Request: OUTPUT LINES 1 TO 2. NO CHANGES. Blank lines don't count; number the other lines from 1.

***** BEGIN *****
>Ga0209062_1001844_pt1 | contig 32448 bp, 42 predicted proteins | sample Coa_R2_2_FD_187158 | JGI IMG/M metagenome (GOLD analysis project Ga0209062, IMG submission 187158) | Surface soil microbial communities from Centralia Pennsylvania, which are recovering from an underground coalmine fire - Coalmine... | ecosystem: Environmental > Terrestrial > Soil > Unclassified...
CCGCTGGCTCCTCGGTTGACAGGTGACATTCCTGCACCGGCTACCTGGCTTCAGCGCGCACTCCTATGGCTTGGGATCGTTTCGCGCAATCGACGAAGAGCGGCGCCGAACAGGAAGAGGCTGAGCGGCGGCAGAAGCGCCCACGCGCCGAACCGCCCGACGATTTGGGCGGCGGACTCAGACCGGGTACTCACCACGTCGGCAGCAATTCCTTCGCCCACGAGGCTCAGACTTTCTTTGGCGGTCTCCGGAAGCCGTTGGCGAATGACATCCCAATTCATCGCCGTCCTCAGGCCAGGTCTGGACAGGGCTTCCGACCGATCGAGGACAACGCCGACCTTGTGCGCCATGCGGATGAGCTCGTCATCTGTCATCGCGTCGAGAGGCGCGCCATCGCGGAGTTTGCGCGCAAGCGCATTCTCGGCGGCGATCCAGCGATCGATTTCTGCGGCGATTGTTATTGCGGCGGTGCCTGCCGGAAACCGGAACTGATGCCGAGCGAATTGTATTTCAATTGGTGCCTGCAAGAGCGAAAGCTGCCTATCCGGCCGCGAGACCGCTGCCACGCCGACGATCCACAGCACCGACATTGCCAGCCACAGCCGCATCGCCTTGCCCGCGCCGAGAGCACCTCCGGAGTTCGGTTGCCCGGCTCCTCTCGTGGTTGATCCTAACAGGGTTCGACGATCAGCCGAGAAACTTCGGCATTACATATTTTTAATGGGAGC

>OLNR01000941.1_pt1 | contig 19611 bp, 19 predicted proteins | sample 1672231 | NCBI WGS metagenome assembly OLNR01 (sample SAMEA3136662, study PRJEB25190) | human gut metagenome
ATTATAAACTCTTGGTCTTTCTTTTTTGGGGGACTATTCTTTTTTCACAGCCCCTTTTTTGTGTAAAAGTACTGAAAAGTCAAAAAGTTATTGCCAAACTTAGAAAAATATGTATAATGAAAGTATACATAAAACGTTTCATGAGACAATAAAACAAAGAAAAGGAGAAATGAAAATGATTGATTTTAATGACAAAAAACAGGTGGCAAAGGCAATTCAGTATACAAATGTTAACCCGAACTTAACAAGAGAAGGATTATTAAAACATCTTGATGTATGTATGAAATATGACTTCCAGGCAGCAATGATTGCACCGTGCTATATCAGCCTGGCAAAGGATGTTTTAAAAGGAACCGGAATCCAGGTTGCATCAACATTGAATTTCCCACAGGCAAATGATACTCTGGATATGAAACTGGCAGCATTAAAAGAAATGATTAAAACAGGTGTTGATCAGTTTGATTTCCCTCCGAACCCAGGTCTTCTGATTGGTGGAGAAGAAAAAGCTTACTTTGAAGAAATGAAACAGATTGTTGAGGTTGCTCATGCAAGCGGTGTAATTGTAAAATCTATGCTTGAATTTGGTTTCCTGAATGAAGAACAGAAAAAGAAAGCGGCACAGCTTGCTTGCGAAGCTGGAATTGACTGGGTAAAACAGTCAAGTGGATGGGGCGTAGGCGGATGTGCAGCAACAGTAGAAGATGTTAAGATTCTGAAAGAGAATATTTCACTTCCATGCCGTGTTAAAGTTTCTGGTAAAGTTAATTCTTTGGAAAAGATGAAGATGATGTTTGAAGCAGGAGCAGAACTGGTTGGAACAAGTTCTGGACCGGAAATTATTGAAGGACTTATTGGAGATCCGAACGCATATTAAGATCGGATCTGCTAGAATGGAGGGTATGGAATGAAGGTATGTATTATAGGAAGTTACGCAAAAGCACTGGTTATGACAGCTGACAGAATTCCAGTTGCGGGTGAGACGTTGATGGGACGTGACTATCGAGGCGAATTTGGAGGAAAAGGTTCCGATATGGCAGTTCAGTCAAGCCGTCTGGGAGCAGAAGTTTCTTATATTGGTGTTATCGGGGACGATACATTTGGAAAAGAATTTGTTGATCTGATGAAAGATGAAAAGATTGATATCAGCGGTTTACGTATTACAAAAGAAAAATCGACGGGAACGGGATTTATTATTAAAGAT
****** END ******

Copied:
>Ga0209062_1001844_pt1 | contig 32448 bp, 42 predicted proteins | sample Coa_R2_2_FD_187158 | JGI IMG/M metagenome (GOLD analysis project Ga0209062, IMG submission 187158) | Surface soil microbial communities from Centralia Pennsylvania, which are recovering from an underground coalmine fire - Coalmine... | ecosystem: Environmental > Terrestrial > Soil > Unclassified...
CCGCTGGCTCCTCGGTTGACAGGTGACATTCCTGCACCGGCTACCTGGCTTCAGCGCGCACTCCTATGGCTTGGGATCGTTTCGCGCAATCGACGAAGAGCGGCGCCGAACAGGAAGAGGCTGAGCGGCGGCAGAAGCGCCCACGCGCCGAACCGCCCGACGATTTGGGCGGCGGACTCAGACCGGGTACTCACCACGTCGGCAGCAATTCCTTCGCCCACGAGGCTCAGACTTTCTTTGGCGGTCTCCGGAAGCCGTTGGCGAATGACATCCCAATTCATCGCCGTCCTCAGGCCAGGTCTGGACAGGGCTTCCGACCGATCGAGGACAACGCCGACCTTGTGCGCCATGCGGATGAGCTCGTCATCTGTCATCGCGTCGAGAGGCGCGCCATCGCGGAGTTTGCGCGCAAGCGCATTCTCGGCGGCGATCCAGCGATCGATTTCTGCGGCGATTGTTATTGCGGCGGTGCCTGCCGGAAACCGGAACTGATGCCGAGCGAATTGTATTTCAATTGGTGCCTGCAAGAGCGAAAGCTGCCTATCCGGCCGCGAGACCGCTGCCACGCCGACGATCCACAGCACCGACATTGCCAGCCACAGCCGCATCGCCTTGCCCGCGCCGAGAGCACCTCCGGAGTTCGGTTGCCCGGCTCCTCTCGTGGTTGATCCTAACAGGGTTCGACGATCAGCCGAGAAACTTCGGCATTACATATTTTTAATGGGAGC